Mr Frogworth gave a start. He blenched (had he known it) with the pallor of one whom an Apparition has visited, and left little doubt as to the ultimate malignity of its purposes. For he had seen — or could have sworn it, at any rate — what appeared to be a pair of inviting blue eyes, peering at him from beyond the wainscoting.
He shook himself — this was scarcely possible; he had left her boxed up at Throgmorton — and resolved to investigate calmly and methodically. Striding up to where the eyes had appeared he grasped two fistfuls of wainscoting and tore it to bits with a banshee shriek. But there was nothing behind it but a couple of brown spiders, which rolled away from the light like pinballs into their holes.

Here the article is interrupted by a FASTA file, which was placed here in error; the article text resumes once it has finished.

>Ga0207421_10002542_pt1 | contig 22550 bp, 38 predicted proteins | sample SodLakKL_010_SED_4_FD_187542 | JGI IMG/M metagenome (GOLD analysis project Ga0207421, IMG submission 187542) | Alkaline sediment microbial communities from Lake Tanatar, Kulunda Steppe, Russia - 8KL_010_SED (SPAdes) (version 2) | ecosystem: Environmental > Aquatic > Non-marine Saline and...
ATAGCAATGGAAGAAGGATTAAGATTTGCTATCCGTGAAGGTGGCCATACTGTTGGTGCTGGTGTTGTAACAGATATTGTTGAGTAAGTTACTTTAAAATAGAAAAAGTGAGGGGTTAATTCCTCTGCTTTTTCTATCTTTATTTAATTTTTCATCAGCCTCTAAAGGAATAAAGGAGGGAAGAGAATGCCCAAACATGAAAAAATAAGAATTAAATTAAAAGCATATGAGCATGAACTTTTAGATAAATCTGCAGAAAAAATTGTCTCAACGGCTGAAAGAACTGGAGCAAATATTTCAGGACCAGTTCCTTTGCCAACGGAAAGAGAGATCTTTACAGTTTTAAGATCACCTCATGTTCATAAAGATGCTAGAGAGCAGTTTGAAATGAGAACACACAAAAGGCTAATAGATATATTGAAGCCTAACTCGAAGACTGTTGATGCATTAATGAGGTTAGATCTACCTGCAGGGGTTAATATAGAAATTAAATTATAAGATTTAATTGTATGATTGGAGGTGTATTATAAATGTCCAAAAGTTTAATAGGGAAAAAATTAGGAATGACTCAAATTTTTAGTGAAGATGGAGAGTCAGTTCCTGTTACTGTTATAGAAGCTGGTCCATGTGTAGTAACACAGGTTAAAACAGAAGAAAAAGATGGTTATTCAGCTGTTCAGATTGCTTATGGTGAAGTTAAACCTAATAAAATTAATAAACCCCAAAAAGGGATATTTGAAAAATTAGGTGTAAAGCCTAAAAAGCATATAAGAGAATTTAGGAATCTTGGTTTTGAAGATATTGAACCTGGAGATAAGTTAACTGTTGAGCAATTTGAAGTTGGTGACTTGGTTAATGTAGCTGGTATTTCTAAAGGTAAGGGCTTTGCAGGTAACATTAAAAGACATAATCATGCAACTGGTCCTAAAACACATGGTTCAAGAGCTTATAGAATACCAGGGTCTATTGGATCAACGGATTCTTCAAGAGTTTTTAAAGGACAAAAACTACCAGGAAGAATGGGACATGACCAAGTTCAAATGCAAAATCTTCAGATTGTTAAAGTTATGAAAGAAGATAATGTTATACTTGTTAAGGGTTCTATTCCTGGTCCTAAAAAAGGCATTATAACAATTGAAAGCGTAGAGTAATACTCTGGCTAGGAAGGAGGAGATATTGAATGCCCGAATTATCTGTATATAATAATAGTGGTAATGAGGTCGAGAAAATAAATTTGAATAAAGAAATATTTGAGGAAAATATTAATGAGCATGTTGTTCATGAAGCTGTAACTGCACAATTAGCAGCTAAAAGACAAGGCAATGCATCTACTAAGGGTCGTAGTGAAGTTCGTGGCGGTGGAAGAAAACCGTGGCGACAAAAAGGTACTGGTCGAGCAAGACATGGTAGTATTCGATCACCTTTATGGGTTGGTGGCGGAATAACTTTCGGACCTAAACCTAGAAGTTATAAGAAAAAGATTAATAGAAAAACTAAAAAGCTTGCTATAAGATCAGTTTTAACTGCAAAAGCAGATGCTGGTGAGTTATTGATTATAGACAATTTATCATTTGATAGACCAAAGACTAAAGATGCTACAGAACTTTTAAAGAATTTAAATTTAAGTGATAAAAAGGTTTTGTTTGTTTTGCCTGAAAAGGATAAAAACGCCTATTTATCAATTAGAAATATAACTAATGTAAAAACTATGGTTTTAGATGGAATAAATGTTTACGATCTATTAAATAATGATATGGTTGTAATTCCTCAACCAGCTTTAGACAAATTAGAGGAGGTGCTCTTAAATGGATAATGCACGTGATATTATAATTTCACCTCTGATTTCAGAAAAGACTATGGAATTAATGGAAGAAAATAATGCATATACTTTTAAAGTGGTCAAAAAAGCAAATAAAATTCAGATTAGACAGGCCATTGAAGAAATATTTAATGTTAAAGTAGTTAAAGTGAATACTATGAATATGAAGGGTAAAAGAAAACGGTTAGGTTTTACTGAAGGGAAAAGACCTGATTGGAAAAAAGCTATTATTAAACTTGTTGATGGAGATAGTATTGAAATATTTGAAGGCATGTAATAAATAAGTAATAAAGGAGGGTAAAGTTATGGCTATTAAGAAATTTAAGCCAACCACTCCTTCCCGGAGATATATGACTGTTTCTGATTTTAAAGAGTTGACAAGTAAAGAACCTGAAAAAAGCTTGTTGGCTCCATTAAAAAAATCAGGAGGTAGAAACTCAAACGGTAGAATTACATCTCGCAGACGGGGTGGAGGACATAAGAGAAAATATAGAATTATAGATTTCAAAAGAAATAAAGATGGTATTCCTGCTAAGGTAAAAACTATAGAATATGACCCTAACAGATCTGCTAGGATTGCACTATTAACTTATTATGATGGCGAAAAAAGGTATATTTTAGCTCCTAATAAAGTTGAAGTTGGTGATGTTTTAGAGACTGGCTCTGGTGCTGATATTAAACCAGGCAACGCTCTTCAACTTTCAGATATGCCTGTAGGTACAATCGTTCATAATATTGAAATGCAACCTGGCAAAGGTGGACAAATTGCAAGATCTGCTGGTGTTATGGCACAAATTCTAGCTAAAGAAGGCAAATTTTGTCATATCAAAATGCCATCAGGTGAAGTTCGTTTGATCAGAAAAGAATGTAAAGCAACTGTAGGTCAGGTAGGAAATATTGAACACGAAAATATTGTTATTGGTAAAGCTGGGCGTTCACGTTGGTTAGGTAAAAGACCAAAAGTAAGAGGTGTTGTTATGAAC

Very well, then, this left no doubt. It had been an illusion, a hallucination born of nerves. Mr Frogworth laughed at himself for his foolish susceptibility. Gloria here? Why, what an imbecilic notion! Had he not boxed her up thoroughly at Throgmorton, in a lead coffin twenty feet underground, wrists and ankles bound together with steel fetters and a black scarf of spider’s silk tied tightly over those inviting blue eyes?